Elites, Networks and Power in modern China

The National Resources Commission (NRC)

Cécile Armand
Christian Henriot

A case study part of the project : 

Established in 1935 to mobilize the resources of the country in order to resist the Japanese aggression, the National Resources Commission (Quanguo ziyuan weiyuanhui 全國資源委員會) may be considered as the first technocratic institution in China. It actually took off from the more secretive National Defense Commission (Guofang sheji weiyuanhui 國防設計委員會) established in October 1932 under the Military Commission (Junshi weiyuanhui 軍事委員會) to prepare the country for a possible confrontation with Japan. The NRC was placed under the direct authority of the Chinese government, it employed thousands of engineers and other experts in various fields of expertise between 1935 and 1949. The NRC offers an ideal case study for examining the concrete work of experts and their mediating role between power (Chinese government) and civil society (industrialists, bankers, social workers, local organizations – the myriad of actors that played a crucial role in producing and harnessing national resources).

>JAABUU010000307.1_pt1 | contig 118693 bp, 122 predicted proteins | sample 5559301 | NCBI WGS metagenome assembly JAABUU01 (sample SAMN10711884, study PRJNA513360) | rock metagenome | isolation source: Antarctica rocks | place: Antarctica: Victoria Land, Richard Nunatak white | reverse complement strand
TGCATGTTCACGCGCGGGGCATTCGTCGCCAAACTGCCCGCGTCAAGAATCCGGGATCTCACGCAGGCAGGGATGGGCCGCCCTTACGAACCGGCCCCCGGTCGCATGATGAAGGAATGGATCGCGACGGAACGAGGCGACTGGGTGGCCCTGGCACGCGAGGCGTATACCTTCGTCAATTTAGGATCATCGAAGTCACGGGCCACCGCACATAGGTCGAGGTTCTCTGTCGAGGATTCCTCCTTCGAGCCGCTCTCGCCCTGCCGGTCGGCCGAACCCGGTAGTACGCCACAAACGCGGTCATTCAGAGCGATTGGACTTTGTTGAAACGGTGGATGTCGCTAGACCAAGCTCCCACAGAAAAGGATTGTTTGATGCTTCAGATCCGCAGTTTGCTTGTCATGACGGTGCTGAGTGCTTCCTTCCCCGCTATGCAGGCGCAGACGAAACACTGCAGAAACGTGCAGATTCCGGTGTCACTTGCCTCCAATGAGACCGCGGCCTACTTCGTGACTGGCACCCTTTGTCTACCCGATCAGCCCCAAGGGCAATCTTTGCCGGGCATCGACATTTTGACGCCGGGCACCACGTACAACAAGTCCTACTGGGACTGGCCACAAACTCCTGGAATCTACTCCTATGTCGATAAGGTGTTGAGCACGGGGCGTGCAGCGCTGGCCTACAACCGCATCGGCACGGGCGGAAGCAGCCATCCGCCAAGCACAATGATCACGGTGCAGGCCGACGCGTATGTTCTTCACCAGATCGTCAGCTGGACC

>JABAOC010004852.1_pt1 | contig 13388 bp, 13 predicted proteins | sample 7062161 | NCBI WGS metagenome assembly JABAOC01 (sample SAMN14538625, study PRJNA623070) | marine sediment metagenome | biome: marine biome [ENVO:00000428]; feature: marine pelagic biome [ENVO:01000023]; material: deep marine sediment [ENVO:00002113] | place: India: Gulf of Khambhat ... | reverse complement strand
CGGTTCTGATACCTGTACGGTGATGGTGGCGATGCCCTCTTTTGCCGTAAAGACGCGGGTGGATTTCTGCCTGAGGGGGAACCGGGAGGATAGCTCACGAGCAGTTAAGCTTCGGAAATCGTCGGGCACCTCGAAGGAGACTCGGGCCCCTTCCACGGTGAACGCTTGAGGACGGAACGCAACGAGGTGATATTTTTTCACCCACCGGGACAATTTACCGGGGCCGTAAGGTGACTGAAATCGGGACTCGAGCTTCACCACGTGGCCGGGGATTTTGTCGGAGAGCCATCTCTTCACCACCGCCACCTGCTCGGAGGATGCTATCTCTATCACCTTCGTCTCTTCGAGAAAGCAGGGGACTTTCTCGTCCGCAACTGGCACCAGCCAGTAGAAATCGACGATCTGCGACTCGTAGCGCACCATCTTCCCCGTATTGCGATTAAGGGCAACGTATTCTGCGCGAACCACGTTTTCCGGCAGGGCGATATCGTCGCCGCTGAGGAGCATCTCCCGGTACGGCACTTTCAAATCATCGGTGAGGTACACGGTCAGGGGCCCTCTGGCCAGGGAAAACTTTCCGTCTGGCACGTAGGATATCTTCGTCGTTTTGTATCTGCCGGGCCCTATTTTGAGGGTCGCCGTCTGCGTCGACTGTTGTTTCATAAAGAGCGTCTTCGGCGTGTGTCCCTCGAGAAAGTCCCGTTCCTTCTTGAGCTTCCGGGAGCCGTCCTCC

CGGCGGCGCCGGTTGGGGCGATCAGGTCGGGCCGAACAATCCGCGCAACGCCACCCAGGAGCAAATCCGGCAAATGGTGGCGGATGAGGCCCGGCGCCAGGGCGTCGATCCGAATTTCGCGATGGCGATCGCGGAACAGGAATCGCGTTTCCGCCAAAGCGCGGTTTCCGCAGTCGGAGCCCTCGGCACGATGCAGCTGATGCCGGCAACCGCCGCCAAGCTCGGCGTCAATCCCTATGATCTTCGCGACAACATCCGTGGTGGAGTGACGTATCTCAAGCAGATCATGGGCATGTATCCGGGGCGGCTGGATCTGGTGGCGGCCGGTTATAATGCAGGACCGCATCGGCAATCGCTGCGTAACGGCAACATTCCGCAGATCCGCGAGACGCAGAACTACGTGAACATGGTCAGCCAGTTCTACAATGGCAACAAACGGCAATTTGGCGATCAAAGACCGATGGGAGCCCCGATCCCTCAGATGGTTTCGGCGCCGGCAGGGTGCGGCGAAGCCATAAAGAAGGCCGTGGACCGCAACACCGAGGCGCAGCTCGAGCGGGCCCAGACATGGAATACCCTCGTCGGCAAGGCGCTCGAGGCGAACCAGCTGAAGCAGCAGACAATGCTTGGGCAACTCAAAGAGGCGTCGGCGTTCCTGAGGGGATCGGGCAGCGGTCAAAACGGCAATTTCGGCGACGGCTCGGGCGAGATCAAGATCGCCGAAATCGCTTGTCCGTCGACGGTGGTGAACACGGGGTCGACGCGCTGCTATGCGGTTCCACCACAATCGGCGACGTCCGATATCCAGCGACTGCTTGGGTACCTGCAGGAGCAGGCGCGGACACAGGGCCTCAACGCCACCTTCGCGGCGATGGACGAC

The case of the NRC illuminates how Republican institutions capitalized on a new brand of (mostly American-trained) experts and new forms of expertise to meet with the urgent needs of wartime China. Relying on the archives of the Commission (scattered across the Ministry of industry (Archives No2 in Nanjing) and Taipei historical archives – Guoshi guan) and the rich but unpublished materials of the broad survey for experts that the commission conducted in the 1930s — it published only a Who’s Who of Chinese engineers in 1941 — we will try to identify the experts that worked for the commission, reconstruct their social-professional background, trace their life trajectory and highlight informal patterns of relations that might account for their recruitment and career path. Another line of inquiry consists in examining experts in action with a view to assess their degree of agency towards the state apparatus. How far did they “influence” political decisions and contribute to policy-making during the Nationalist era? Conversely, how did they use their position within the NRC to pursue their own goals and strengthen their social status?